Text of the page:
Spreading the expertise. Highly competitive global partnerships are also expected to grow among communications component makers and OEMs. One example is Advanced RISC Machines Ltd. (ARM), Cambridge, England, formed by Acorn Computers, England; Apple Computer, Cupertino, CA; and VLSI Technology, San Jose, CA. It designs and markets leading-edge microprocessors and peripherals aimed at the arena where the computing, communications, and consumer electronics technologies converge.
The technology ARM develops is licensed to semiconductor partner companies who focus on manufacturing, applications, and marketing. Partnering enables global adoption of the ARM architecture more rapidly than possible for a traditional semiconductor company. The architecture reportedly has a highly reliable design flow for rapid system development. Because ARM processor cores are very small--as few as 35k transistors for a basic ARM7 core--they are considered suitable for integration into larger ASICs.
Versatile telephones.Field Applications Engineer Oliver Gunasekara is preparing for milestone growth in cellular smart phones, where the next generation will have far more significant user interfaces. "Smart phones will be the same size as current phones, but offer extra features like diaries and address books," he says. "The phone will also offer two-way paging, e-mail and FAX." Due to the phone's extra data capabilities, service providers will be able to sell increasing amounts of air time. "The consumer no longer only uses the phone for voice communication, but to send and receive e-mail as well as get web information tailored for the smart phone and designed for a small screen," he adds.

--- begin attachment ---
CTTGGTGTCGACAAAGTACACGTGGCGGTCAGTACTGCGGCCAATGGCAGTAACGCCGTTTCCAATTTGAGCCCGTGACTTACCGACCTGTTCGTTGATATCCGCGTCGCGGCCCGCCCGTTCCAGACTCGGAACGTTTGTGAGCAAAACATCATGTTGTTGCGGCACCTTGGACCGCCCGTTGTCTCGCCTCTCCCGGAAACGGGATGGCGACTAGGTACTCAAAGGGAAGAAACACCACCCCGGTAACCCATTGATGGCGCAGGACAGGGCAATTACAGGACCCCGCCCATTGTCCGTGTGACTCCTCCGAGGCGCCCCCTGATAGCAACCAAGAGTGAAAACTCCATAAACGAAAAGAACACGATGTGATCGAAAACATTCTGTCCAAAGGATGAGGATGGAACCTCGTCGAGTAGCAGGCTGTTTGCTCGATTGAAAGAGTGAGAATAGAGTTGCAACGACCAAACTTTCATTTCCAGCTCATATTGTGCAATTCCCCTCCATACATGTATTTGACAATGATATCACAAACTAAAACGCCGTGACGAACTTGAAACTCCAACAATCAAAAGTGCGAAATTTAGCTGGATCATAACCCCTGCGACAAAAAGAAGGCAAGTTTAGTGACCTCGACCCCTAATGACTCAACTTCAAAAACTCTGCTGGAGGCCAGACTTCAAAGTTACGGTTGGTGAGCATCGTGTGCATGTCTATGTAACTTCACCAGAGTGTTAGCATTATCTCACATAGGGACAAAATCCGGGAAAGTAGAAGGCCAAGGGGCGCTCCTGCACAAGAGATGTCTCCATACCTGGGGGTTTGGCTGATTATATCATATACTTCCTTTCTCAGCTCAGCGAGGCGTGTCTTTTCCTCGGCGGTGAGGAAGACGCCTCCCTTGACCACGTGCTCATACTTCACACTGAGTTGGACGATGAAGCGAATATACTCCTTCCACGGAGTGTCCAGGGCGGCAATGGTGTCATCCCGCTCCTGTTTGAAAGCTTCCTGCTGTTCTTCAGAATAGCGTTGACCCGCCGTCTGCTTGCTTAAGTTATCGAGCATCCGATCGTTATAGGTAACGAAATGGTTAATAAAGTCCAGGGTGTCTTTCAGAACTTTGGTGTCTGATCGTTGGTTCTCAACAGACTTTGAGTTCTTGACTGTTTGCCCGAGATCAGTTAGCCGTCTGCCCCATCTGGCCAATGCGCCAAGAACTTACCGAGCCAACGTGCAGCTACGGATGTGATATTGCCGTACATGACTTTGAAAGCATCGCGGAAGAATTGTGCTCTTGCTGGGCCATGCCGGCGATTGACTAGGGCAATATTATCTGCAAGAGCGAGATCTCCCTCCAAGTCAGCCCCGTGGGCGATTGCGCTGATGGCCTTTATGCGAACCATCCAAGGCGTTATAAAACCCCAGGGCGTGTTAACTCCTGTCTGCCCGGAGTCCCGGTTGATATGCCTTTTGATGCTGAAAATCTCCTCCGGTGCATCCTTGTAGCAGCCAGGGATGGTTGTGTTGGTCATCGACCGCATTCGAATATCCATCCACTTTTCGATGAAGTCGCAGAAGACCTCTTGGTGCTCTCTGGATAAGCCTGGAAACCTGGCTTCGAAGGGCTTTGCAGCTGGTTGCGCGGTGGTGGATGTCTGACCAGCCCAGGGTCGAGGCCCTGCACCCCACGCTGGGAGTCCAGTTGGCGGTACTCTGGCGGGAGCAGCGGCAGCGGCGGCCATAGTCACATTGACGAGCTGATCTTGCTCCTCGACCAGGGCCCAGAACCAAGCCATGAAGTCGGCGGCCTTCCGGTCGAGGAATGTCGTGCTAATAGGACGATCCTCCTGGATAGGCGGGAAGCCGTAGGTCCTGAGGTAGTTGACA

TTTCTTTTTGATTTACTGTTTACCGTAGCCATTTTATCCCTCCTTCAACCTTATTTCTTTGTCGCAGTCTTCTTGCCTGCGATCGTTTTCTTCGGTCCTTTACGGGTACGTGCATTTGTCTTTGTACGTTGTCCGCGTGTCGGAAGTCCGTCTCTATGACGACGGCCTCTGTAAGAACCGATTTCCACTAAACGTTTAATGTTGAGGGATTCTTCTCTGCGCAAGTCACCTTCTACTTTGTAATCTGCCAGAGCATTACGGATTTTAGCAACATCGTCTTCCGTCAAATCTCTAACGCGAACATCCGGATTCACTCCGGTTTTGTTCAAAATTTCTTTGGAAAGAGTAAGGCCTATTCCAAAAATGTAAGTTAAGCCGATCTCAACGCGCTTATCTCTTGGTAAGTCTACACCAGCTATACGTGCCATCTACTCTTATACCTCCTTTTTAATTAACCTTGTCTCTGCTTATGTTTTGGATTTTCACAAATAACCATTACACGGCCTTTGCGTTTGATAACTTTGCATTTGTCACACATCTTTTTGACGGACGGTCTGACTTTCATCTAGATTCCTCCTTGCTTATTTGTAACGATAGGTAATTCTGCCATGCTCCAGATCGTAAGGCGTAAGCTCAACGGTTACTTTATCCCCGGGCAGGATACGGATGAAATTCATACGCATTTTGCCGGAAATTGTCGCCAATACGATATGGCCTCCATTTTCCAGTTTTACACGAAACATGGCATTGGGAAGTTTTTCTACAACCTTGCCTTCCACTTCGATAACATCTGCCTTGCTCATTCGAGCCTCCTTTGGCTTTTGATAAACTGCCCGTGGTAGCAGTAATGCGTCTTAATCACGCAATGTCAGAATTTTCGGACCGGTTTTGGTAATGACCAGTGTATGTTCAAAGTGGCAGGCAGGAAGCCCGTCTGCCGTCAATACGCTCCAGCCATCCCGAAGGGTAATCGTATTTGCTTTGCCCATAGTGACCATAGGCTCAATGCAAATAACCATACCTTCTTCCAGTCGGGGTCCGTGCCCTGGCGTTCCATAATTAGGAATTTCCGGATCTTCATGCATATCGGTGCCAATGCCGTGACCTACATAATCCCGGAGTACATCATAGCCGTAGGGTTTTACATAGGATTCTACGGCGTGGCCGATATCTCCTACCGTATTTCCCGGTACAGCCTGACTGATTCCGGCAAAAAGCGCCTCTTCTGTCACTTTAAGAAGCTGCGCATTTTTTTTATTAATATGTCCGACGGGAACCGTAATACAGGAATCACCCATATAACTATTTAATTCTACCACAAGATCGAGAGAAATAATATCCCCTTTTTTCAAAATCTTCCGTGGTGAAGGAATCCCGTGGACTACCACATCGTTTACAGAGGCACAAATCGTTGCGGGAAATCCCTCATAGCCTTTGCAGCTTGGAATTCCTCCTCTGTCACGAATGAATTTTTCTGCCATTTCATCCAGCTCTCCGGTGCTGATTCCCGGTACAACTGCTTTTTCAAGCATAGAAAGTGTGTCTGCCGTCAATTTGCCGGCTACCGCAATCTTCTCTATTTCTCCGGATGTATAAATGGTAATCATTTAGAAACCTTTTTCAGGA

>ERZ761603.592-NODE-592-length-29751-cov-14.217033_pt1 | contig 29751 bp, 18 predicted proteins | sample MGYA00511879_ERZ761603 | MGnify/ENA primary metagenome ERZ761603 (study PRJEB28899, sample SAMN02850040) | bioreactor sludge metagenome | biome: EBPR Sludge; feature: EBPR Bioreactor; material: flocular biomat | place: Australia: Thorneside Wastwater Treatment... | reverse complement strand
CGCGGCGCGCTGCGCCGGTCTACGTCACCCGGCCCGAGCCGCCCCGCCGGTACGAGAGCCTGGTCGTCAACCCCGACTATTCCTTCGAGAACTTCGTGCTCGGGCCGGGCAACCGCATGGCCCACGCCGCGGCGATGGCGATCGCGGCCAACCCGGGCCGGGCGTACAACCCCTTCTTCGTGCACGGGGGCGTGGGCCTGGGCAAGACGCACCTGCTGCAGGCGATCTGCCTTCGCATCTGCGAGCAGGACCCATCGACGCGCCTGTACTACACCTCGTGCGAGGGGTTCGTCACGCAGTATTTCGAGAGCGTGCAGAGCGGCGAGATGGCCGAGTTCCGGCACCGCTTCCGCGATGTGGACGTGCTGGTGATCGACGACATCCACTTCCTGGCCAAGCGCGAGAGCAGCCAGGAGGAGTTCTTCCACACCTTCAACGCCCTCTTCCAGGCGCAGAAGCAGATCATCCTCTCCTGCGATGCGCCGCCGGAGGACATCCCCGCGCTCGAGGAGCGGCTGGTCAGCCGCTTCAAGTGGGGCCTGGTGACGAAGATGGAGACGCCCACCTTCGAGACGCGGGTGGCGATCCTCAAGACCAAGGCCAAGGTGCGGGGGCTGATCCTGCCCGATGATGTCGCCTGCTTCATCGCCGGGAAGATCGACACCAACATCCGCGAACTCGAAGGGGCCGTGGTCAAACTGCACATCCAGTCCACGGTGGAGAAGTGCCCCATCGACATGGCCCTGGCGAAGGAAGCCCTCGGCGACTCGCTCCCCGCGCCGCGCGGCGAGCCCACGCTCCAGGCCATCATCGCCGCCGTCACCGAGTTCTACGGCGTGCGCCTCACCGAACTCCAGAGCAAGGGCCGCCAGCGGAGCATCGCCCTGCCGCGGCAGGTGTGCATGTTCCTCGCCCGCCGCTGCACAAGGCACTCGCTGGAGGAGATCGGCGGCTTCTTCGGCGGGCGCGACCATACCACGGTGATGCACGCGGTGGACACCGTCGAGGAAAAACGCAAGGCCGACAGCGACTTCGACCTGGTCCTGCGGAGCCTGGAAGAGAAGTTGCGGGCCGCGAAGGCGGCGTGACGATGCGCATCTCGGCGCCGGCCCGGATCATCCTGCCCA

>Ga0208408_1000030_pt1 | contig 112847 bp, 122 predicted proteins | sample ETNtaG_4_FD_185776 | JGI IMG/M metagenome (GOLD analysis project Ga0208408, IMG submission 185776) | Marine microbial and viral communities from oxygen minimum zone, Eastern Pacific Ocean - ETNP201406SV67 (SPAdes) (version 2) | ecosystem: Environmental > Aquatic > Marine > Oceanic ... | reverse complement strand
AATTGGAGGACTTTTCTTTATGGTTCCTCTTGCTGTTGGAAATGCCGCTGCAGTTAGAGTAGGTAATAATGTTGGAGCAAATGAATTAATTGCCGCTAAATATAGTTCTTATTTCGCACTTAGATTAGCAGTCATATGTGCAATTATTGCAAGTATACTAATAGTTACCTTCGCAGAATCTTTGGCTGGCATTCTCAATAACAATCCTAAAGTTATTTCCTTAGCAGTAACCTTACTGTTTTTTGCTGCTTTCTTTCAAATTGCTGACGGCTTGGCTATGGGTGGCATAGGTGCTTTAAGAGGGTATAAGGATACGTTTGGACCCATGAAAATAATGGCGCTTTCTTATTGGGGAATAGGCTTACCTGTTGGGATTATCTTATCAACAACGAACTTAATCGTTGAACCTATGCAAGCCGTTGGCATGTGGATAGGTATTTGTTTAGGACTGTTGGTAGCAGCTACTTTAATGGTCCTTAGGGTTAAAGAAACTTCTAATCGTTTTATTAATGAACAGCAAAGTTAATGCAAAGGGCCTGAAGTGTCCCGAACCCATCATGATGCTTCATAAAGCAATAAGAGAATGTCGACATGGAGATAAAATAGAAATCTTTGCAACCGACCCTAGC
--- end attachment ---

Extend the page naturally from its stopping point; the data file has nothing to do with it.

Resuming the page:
A smart-phone user will consume more air time, and the product will cost more to manufacture than a traditional phone. "But if this increase is less than $50," points out Gunasekara, "then the service provider may discount a smart phone more than a traditional phone." The net result is that smart phones could sell for the same price as traditional phones, with the difference in cost being made up by the service providers.
Several smart phones already announced include the Motorola MAP, the Nokia Communicator 9000, the Matsushita Pinocchio, the Nortel Orbitor, the AT&T PocketNet, and the PCSI PAL. One major obstacle, however, restricts the technology in this country: a digital infrastructure does not yet exist. The challenge for U.S. networking manufacturers will be to get a digital cellular infrastructure up and running. "The first smart phones are already targeting Europe and Japan," observes Gunasekara. "Europe has GSM, Japan has PDC, but the U.S. remains a few years behind."
In an uncertain market--where it is still not yet clear which broadband and wireless services will be in most demand--one thing is becoming clear: the Telecommunications Act of 1996 is just beginning to shake things up. For now, the best advice is to move with caution, advises A.A. "Scoop" Sairanen, program director of the Information and Technology and Telecommunications Industry Association (TCA), San Francisco, CA. "Companies take a tremendous risk if they move too quickly into a market that they are not fully prepared to compete in. If they don't have the ability to meet the demands, people will get disillusioned with delays and problems and look elsewhere for the products or service."